Early in October, 2004, we moved her into Ocean View on the memory-impaired, secure floor at the maximum level of care. She's surrounded by beautiful interior decoration and nice carpets. No nurses station is to be seen.
She spends most of the day in her private room, surrounded by her own furniture: her bureau covered with earrings and necklaces, a table full of mail and framed photos, a glass doll cabinet, an elegant black desk and chair, a television, walls with family portraits. Three times per day she wheels out to the cheerful dining room, passing the living room with television and fireplace. From the patio, in addition to various apartment buildings, there's a glimpse of the Pacific Ocean.
My greatest fear was that she wouldn't last even a month--that after moving all her furniture and clothes into the studio apartment, she would fall or have a health crisis that would take her right back to the hospital or a SNF.
Sure enough, she fell within a week after arriving. She couldn't remember that she needed a wheelchair or walker. If the staff left her sitting in an easy chair or on the toilet, she would get up and try to walk--and fall. If she were put to bed for the night, she would try to get out of bed to go to the bathroom. Full-length bedrails and restraints, either in bed or in a wheelchair, are not allowed because Ocean View is not a nursing home--it's not licensed for such things.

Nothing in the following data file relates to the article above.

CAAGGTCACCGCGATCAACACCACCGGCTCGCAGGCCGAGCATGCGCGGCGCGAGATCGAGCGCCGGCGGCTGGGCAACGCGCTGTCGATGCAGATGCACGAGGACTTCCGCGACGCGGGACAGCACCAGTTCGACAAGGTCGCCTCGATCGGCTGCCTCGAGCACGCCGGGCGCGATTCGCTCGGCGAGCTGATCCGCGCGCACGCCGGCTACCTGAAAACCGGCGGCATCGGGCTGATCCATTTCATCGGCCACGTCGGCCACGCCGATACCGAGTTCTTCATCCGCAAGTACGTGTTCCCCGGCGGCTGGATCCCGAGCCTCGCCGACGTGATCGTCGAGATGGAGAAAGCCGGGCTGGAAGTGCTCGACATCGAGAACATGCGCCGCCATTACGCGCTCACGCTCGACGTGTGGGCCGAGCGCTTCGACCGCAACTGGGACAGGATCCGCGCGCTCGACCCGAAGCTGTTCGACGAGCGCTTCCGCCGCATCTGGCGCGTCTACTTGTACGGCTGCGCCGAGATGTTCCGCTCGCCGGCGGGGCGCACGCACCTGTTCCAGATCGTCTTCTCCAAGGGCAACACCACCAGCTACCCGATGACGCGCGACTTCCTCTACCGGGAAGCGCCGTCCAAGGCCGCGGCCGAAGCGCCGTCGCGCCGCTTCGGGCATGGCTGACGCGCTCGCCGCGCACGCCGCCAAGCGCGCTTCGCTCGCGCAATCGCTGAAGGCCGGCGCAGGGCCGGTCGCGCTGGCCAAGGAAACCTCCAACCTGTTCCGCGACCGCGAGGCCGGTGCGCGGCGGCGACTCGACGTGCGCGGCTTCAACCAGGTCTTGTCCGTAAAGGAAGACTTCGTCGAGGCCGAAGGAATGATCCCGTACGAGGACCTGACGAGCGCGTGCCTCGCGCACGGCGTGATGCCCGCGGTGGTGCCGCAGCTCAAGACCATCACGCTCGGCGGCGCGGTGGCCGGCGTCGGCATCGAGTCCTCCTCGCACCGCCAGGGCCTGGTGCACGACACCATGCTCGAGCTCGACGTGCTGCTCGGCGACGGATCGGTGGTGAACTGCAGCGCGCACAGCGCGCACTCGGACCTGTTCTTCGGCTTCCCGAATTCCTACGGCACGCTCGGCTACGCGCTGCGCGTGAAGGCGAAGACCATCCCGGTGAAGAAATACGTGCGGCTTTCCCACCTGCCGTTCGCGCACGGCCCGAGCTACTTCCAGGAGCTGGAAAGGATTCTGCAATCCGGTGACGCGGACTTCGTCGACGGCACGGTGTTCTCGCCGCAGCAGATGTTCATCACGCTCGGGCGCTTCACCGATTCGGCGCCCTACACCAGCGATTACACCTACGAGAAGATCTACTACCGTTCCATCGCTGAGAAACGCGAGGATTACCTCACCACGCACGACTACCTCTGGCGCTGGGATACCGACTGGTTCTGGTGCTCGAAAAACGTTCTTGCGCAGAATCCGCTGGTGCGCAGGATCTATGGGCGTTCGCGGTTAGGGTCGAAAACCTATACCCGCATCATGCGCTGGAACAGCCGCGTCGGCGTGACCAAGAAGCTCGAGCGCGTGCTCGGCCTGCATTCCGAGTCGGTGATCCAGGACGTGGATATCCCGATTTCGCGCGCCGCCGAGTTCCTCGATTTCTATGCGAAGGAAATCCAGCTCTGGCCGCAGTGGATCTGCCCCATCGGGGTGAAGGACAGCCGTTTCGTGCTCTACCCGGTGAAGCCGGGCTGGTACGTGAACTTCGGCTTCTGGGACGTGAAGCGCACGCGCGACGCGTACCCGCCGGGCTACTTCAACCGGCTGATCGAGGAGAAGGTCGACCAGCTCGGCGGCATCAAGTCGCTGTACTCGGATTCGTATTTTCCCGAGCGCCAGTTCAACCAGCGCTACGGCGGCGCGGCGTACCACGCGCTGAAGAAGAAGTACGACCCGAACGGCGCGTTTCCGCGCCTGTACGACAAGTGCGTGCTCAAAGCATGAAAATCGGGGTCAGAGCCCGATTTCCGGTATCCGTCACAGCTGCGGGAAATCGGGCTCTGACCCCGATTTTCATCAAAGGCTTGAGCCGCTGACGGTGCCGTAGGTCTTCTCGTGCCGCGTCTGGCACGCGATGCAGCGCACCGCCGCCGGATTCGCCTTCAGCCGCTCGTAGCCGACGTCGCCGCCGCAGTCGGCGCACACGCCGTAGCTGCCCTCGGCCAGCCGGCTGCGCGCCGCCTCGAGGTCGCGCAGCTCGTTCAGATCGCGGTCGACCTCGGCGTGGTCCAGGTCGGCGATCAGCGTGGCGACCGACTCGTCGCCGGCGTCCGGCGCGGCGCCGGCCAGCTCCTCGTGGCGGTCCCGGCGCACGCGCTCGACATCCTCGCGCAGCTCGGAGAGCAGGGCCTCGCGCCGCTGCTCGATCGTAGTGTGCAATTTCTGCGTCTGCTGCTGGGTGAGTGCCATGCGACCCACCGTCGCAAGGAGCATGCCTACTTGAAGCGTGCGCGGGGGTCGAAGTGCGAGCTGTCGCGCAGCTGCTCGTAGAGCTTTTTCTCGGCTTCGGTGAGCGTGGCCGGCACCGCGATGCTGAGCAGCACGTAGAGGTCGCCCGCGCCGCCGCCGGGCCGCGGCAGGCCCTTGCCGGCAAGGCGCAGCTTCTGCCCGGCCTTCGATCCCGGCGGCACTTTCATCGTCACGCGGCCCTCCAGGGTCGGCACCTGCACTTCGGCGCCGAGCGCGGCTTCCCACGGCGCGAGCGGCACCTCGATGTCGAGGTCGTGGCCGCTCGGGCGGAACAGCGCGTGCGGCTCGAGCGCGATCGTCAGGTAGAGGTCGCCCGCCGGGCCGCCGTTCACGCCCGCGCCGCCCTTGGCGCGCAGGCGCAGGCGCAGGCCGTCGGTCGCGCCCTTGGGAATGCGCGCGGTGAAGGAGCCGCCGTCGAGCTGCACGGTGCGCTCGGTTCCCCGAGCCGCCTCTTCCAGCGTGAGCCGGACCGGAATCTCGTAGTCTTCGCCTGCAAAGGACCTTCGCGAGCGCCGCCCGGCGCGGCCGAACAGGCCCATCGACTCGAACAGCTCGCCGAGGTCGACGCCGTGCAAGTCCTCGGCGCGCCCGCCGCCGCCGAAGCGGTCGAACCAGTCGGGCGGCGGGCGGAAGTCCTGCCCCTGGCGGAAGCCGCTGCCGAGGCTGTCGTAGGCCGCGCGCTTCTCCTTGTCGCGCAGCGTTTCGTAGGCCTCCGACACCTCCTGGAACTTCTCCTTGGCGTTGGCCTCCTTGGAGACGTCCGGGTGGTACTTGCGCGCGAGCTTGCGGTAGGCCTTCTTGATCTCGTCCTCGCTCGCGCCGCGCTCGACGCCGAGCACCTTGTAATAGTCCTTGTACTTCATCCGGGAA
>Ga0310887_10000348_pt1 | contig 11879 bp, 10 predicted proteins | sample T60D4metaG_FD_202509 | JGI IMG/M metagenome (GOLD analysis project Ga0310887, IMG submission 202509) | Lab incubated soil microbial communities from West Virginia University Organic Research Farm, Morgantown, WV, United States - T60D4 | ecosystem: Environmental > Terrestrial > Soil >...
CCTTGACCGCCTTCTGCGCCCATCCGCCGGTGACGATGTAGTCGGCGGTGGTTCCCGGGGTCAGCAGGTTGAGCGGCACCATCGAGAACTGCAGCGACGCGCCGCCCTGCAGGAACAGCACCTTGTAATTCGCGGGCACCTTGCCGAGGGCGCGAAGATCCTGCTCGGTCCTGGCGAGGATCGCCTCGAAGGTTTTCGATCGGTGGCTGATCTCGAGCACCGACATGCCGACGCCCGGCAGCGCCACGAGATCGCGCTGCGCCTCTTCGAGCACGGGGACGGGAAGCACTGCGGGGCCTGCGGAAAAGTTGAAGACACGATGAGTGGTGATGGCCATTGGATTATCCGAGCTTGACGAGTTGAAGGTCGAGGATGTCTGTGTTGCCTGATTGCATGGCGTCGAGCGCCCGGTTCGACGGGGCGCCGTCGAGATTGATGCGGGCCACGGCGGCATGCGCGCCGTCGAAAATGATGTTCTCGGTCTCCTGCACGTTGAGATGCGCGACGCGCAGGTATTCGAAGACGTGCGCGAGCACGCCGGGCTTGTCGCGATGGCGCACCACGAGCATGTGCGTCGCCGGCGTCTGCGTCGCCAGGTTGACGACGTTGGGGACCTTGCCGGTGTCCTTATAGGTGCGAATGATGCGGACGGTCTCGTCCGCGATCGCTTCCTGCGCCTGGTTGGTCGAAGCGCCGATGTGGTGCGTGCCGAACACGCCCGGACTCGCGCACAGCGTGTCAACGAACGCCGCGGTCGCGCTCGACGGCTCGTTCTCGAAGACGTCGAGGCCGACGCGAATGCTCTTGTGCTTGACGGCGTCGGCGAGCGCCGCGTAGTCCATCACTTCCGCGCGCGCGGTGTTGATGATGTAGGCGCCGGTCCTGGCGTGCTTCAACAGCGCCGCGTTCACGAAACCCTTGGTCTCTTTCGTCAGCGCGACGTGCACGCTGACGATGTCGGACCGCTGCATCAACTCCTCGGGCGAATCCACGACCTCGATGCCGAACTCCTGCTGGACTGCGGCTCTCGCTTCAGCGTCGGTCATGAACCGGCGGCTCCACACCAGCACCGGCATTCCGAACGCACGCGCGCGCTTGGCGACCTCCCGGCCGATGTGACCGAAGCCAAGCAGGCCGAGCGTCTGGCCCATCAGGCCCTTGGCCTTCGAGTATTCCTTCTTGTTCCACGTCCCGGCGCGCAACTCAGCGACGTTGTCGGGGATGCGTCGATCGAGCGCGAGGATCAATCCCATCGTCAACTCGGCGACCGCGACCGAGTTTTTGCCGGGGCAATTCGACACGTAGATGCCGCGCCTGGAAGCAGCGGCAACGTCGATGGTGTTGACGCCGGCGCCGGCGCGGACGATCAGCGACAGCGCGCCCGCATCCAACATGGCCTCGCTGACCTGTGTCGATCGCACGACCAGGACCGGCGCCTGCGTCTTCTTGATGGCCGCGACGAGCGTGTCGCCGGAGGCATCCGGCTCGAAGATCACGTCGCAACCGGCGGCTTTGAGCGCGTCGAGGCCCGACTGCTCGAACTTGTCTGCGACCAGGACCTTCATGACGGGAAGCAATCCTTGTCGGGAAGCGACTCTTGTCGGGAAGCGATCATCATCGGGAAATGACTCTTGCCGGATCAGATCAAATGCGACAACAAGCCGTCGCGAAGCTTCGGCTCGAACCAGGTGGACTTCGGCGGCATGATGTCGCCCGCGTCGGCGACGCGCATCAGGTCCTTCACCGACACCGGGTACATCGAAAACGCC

With a ratio of 4-5 caregivers for 25 residents, however, the staff could not watch Mom while she was on the toilet or in her recliner napping or watching television, which was where she wanted to be most of the day. She hated going to group activities in the common area.
When she fell for the third or fourth time, without any serious injury that would send her back to the hospital, I decided to hire a personal caregiver at night in addition to the staff at Ocean View.
I figured we could afford to pay the high monthly fee, plus $14 per hour for someone to keep an eye on Mom at night, for a few months. If she made it to Thanksgiving, or even Christmas, we could always move her to a nursing home early in 2005 or whenever her money ran out.
Somehow she made it, month after month, but only because we added a personal caregiver for 6 am to 2 pm, in addition to 6 pm to 6 am. At 2 pm I showed up to visit her, and at 4:30 I left her sitting in the dining room for dinner. That meant four hours of care that we didn't have to pay for, as well as all day on Sundays, when I took her to church and to my home. Emily did the 1-2 hr. drive to spell me one or two afternoons per week.
When summer came, I took a few weeks off and began paying for personal care around the clock. Bill and Jim visited, but none of us felt like saying, "Okay, it's time to save money by moving her into a nursing home."
So that's how we arrived at October 1, 2005, and a bill of $7,267--not counting the personal caregivers.